Transient genetic labeling of human CD34-positive hematopoietic stem cells using nucleofection

Greiner J, Wiehe J, Wiesneth M, Zwaka TP, Prill T, Schwarz K, Bienek-Ziolkowski M, Schmitt M, Döhner H, Hombach V and Torzewski J
Source: Transfus Med Hemother
Publication Date: (2004)
Issue: 31: 136-141
Cells used in publication:
CD34+ cell, human
Species: human
Tissue Origin: blood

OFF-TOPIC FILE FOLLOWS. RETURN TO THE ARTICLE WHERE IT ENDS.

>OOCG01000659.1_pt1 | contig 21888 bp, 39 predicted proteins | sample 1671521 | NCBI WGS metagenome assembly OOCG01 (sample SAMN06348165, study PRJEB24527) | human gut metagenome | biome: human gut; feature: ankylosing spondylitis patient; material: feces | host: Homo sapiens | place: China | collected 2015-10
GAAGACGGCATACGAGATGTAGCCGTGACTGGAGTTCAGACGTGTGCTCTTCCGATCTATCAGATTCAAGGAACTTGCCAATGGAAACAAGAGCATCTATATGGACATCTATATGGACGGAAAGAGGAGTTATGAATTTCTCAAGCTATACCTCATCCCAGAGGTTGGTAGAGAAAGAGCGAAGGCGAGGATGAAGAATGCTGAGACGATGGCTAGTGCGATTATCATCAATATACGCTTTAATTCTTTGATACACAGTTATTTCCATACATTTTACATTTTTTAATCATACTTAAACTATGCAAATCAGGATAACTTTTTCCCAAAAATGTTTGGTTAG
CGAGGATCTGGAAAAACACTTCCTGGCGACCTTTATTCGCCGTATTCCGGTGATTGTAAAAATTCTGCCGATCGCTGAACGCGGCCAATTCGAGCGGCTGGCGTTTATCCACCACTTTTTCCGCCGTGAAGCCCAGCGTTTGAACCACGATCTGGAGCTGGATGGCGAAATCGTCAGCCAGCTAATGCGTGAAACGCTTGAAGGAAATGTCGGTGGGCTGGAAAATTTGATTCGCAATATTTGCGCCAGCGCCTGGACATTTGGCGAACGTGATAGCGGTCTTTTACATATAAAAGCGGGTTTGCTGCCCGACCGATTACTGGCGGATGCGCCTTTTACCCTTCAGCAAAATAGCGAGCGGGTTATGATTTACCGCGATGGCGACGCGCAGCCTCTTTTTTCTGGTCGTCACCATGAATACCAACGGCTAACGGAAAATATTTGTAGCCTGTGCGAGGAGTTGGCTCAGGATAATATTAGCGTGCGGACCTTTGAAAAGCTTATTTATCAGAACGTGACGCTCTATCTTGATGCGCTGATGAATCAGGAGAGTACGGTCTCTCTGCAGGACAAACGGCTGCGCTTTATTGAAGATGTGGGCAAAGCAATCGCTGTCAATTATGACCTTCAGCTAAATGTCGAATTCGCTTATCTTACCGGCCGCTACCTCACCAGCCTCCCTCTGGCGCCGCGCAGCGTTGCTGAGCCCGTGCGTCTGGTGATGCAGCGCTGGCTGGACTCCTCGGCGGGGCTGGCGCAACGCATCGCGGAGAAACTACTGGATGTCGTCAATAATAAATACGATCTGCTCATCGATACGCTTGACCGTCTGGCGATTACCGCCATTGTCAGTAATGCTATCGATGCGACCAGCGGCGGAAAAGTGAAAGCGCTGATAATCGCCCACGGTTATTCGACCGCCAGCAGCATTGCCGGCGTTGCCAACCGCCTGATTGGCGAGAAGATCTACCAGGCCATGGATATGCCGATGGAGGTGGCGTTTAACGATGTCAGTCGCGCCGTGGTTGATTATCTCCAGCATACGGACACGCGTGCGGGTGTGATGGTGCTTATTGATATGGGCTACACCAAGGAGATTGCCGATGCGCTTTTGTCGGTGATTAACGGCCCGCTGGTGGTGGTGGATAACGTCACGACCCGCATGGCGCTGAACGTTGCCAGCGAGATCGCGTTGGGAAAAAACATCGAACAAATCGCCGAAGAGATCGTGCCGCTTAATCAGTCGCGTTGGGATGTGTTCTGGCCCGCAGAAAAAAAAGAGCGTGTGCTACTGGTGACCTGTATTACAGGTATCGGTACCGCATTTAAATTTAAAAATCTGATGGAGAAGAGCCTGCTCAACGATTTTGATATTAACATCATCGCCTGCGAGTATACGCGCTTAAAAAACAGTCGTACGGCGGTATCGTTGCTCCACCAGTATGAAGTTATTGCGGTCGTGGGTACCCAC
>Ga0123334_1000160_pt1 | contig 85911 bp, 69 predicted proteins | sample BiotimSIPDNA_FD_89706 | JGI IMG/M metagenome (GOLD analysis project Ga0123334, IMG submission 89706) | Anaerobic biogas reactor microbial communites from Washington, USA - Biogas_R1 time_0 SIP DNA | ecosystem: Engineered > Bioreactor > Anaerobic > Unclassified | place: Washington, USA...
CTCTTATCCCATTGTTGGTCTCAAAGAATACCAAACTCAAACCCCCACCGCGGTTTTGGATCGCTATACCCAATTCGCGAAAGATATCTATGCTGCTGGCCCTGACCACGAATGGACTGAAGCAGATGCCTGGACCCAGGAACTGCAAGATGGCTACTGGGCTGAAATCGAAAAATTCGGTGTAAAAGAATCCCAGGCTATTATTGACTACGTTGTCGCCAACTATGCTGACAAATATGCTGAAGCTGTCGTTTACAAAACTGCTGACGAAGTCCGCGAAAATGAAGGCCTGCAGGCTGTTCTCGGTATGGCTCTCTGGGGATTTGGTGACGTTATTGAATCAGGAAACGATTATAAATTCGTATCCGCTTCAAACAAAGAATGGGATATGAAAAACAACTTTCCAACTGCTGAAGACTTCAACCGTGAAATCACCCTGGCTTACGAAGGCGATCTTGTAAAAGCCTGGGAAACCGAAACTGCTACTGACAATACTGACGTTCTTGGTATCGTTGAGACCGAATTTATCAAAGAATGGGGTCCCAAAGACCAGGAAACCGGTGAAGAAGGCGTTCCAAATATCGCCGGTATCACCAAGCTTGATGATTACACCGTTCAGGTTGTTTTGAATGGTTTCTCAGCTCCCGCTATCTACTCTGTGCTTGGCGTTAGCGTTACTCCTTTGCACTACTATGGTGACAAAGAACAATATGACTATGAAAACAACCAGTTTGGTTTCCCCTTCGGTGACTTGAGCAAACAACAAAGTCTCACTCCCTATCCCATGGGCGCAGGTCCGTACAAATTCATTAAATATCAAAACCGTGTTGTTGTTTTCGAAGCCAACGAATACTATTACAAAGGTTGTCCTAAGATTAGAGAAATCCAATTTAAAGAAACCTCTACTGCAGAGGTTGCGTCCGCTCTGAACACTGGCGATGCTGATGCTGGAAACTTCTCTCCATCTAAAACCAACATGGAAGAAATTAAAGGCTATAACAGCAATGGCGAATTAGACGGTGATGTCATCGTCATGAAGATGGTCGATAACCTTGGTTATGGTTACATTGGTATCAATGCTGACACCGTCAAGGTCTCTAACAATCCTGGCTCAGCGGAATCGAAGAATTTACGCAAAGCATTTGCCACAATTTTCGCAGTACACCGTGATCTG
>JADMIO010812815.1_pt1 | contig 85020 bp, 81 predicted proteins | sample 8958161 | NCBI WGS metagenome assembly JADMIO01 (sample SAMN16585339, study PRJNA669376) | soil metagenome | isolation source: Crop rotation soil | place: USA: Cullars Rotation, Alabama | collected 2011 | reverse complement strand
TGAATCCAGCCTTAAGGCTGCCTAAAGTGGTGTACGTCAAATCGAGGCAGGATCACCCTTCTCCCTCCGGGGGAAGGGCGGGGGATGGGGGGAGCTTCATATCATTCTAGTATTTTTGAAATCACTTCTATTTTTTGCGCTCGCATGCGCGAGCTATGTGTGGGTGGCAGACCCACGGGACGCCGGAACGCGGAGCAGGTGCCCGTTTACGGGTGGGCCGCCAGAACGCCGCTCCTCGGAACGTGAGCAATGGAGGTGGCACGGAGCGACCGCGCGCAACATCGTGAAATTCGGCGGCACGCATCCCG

Background: Human hematopoietic stem cells (HSCs) are used for autologous and allogeneic stem cell transplantation. Currently, HSCs serve as target cells for tissue engineering, gene transfer, and gene therapeutic approaches. However, viral transfection systems involve the risk of tumor induction by unspecific genomic integration, whereas non-viral transfection systems often fail due to low transfection efficiency. Material and Methods: CD34-positive peripheral blood stem cells (PBSCs) and bone marrow stem cells (BMSCs) were prepared by immunomagnetic selection with a purity > 99% for PBSCs and > 95% for BMSCs. Cells were transfected with the truncated low-affinity nerve growth factor receptor (deltaLNGFR) using the nucleofection technique. Transfection efficiency and kinetics were measured by FACS analysis, immunohistochemistry, immunofluorescence microscopy, and RT-PCR. Real-time PCR and Southern blot analysis were performed to detect the number of plasmids per cell during long-time cell culture and genomic integration of the transgene, respectively. Results: High transfection efficiency up to 45% for PBSCs and up to 36% for BMSCs was achieved without a marked decrease of cell viability. DeltaLNGFR expression decreased on proliferating HSCs with time, but the marker gene was significantly expressed over a 200-hour time period. No genomic integration of the transgene was observed. Conclusions: Nucleofection is a highly efficient, nontoxic method for transient genetic labeling of HSCs. Transient transfection of HSCs with the marker gene deltaLNGFR is rapid, specific and shows no relevant cell toxicity. This method is useful for in vitro protocols but also for in vivo marker studies in humans.